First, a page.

A father who was killed by a subway train after another man pushed him onto the tracks struggled for a ‘whole minute’ to crawl back onto the platform as onlookers watched, according to a police source.
The chilling last moments of Ki Suk Han’s life were caught by photographer R. Umar Abbasi who snapped him looking at the oncoming downtown Q train just seconds before crushed him to death.
After receiving an avalanche of criticism, the freelance photographer today defended his decision to take the photo, rather than helping the stranded man saying: ‘The train hit the man before I could get to him, and nobody closer tried to pull him out.’
More than a minute – and possibly as long as 90 seconds – passed before the train pinned Mr Han between the well and train, a police source said.
‘I have to say I was surprised at the anger over the pictures, of the people who are saying: Why didn’t he put the camera down and pull him out? But I can’t let the armchair critics bother me,’ Abbassi wrote in the New York Post.
He said that after the train struck the father-of-one, he sprang into action and when a crowd started to take photos of him, he screamed at them to get back and told a woman to give Mr Han the last rites.
Today Mr Abbasi said he had not realised he had caught the man’s last moments on his camera in such vivid detail until he looked at the photos later that night.
‘When I finally looked at them late that night, my heart started racing. It was terrible, seeing it happen all over again. I didn’t sleep at all. All I can hear is that man’s head against that train: Boom! Boom! Boom!’
When the New York Post ran the terrifying photo and story Mr Abbasi explained in an interview that he was racing towards the oncoming train firing off his flash in a desperate attempt to get the driver to slow down.
He told the New York Post: ‘I just started running, running, hoping that the driver could see my flash.’
The photographer described seeing Mr Han being crushed ‘like a rag doll’.
Today the driver of the subway train which ran over Mr Han spoke of his desperate attempts to slam on the emergency breaks.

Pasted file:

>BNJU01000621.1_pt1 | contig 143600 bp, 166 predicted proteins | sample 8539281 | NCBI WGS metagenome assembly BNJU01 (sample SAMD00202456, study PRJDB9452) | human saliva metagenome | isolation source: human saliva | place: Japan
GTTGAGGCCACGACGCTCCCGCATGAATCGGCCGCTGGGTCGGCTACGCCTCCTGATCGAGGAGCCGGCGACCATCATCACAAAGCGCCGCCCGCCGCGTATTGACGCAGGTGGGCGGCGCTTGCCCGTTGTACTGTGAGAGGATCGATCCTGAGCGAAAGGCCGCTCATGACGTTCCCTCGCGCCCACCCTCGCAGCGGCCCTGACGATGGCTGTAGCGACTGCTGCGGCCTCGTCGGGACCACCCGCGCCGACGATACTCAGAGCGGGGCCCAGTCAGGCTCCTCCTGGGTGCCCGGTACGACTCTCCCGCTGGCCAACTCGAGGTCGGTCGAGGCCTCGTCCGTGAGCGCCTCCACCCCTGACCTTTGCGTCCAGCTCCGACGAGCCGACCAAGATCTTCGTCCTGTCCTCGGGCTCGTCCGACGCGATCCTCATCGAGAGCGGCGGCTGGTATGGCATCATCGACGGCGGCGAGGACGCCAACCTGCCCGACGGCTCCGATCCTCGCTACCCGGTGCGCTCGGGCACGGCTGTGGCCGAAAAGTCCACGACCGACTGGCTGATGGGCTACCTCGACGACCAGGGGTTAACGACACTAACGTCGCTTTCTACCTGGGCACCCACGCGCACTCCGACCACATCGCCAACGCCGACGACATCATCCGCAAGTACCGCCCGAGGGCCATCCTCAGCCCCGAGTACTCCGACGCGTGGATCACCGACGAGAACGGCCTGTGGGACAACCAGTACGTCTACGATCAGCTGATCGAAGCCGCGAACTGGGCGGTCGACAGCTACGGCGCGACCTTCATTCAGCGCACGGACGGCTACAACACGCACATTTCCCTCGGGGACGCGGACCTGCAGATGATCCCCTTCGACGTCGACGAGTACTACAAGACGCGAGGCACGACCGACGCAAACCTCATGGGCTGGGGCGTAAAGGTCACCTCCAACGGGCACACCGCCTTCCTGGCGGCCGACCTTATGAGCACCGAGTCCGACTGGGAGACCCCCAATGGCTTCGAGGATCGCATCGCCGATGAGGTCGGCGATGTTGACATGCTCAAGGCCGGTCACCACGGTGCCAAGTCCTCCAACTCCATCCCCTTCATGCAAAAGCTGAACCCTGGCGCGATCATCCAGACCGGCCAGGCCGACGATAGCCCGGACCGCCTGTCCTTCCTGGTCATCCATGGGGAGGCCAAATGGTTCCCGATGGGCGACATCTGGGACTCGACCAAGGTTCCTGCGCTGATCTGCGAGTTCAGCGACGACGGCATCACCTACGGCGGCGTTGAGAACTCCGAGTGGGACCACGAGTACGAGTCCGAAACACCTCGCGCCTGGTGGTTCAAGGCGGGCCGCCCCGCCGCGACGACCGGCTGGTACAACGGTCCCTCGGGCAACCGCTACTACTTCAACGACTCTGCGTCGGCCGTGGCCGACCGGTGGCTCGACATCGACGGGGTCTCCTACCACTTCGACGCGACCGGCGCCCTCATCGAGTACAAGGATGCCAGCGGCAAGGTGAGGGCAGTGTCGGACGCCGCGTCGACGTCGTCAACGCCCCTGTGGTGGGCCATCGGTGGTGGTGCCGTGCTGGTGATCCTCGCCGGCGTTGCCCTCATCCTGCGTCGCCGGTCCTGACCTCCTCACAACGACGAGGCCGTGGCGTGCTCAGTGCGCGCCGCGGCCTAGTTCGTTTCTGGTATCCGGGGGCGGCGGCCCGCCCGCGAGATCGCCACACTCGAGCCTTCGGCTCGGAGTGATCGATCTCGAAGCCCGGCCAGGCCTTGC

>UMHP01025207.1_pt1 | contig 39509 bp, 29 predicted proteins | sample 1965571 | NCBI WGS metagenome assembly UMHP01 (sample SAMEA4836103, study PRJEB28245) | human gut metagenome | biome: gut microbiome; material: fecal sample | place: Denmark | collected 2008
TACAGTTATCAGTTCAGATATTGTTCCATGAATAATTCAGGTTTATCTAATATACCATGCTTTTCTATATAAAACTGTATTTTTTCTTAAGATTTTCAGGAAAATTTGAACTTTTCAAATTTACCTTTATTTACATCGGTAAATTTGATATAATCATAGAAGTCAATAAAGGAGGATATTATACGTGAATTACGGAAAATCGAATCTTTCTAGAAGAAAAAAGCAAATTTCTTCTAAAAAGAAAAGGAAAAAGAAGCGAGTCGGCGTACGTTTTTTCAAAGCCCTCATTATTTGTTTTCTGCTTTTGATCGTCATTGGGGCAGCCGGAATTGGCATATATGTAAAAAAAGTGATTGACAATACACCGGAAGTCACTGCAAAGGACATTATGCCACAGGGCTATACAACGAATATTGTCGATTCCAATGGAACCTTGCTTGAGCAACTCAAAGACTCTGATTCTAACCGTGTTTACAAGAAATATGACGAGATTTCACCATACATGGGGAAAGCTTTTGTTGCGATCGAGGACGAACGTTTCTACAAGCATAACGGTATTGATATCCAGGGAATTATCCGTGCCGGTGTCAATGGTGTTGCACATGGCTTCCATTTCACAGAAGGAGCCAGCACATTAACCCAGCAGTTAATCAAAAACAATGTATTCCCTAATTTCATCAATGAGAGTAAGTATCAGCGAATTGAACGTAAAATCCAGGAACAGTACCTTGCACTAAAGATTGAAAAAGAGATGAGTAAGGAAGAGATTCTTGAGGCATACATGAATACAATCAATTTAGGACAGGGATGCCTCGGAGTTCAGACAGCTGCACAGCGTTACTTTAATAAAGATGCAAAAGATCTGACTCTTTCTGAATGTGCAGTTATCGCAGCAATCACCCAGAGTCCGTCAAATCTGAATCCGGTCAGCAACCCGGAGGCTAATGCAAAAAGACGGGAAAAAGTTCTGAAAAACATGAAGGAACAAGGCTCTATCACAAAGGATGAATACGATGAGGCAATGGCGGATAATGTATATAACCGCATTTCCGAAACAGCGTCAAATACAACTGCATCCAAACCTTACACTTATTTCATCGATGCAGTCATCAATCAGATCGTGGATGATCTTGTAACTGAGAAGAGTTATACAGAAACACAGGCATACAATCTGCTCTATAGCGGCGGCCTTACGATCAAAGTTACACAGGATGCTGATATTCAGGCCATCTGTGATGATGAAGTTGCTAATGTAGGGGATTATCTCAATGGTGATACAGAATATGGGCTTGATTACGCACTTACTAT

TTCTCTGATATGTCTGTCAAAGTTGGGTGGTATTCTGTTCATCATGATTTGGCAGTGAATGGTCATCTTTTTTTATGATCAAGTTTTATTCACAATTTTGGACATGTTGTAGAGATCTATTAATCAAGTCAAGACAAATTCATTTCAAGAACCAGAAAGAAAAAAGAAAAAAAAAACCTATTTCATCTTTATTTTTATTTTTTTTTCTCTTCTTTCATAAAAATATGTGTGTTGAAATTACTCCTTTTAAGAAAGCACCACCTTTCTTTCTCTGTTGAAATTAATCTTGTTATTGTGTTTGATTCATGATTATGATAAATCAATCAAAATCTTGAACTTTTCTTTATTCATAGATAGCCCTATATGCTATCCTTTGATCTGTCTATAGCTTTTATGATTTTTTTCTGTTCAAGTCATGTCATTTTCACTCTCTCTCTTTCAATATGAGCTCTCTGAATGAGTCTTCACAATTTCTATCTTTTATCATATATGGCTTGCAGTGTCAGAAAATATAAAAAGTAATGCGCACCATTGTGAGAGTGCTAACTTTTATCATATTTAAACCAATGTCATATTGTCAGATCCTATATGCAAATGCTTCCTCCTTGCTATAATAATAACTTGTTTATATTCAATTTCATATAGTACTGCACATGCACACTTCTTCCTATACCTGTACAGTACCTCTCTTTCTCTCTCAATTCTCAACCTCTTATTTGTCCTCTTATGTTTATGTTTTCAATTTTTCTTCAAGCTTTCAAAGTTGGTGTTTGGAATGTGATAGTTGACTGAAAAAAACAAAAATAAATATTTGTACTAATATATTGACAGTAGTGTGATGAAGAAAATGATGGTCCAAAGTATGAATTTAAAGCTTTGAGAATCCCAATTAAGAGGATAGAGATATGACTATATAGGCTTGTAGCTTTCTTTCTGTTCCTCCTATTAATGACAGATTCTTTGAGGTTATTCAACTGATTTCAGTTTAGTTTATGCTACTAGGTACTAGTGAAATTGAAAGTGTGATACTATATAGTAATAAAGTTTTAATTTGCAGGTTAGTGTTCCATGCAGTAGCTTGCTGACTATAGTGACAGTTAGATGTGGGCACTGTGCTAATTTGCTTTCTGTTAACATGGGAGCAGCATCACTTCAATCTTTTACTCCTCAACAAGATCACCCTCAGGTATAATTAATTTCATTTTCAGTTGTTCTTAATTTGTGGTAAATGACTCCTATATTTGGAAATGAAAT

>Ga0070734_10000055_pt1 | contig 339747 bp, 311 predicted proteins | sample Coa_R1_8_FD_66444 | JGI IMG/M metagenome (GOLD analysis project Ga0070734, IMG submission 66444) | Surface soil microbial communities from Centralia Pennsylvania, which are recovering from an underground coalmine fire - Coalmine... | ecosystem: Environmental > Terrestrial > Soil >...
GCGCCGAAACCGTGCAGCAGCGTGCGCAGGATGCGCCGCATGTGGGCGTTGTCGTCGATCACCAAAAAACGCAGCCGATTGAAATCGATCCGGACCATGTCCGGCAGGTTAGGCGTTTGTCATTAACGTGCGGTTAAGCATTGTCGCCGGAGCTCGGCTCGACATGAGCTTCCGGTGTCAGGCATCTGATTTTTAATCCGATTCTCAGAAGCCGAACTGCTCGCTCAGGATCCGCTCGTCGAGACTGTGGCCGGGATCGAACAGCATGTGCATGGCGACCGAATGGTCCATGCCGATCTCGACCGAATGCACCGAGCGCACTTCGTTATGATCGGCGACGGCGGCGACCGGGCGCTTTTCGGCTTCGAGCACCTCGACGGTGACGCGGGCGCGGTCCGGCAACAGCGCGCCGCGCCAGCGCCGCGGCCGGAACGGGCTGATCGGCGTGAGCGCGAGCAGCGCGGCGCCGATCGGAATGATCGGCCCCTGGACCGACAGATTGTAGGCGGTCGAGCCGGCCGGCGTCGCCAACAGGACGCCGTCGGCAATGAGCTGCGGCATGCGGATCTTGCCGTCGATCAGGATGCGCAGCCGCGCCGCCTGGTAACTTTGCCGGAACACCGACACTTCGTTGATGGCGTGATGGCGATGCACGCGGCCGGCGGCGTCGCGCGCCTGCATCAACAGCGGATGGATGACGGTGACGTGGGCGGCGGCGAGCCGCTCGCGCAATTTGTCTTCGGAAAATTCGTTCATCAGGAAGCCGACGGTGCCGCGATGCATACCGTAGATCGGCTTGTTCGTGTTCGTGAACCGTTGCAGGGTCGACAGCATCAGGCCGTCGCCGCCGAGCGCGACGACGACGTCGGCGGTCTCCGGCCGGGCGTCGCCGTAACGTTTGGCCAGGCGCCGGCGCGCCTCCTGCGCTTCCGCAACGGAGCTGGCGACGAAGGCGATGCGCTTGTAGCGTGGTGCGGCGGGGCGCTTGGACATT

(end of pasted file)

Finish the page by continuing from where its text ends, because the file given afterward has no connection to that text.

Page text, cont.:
Motorman Terrence Legree said he saw Mr Han, but he could not stop the train before it crushed him.
‘I saw the guy, and I did what I was trained to do,’ he said. ‘You’re hopeful you’re going to stop, but you don’t have control of the train at that point.’
Mr Legree said he rushed out of his control booth and tried to help the man wedged between the subway car and the platform.
‘If someone can be saved, you have to do what you have to do,’ he told the New York Daily News.
The New York Post has been strongly criticised for using the heart-stopping image on their front page.
‘Even if you accept that that photographer and other bystanders did everything they could to try to save the man, it’s a separate question of what the Post should have done with that photo,’ Jeff Sonderman, a fellow at journalism think tank the Poynter Institute, wrote on the organization’s website.
‘All journalists we’ve seen talking about it online concluded the Post was wrong to use the photo, especially on its front page.’
‘NY Post should be ashamed of its misuse of humanity for its cover photo of a man about to be killed by a subway train,’ one person wrote on Twitter. ‘When does cruelty end.’
‘Snuff porn,’ another user labeled it.
Meanwhile a passenger who witnessed a man being crushed by a subway train today spoke of his anger at the failure of 18 people on the platform to save him – including the photographer who had time to take chilling pictures of his final moments.
Patrick Gomez, who admitted that he also ‘froze’ at the scene, said it was a ‘real shame’ that no-one had the courage to ‘step up’ and attempt to rescue Mr Han.
Gomez, 37, said: ‘People who were on the platform could have pulled him up but they didn’t have the courage. They just didn’t react like that.’
And he reserved his strongest criticism for photographer R. Umar Abbasi, who shot the chilling photograph of Mr Han watching as the subway train barreled towards him in the final moments.
The image appeared on the front page of the New York Post this morning with the headline ‘Doomed’. The 58-year-old can be seen looking at the train with his arms outstretched he tries to heave himself out of its path.
Mr Gomez spoke for millions who expressed their outrage today at the commuters on the Times Square platform who witnessed the man being pushed in front of the train but did not try to pull him to safety.
Many had moved away from an argument which was taking place between Mr Han and his suspected attacker, just moments before the fatal incident at around 12.30pm on Monday afternoon.
Source: The Daily Mail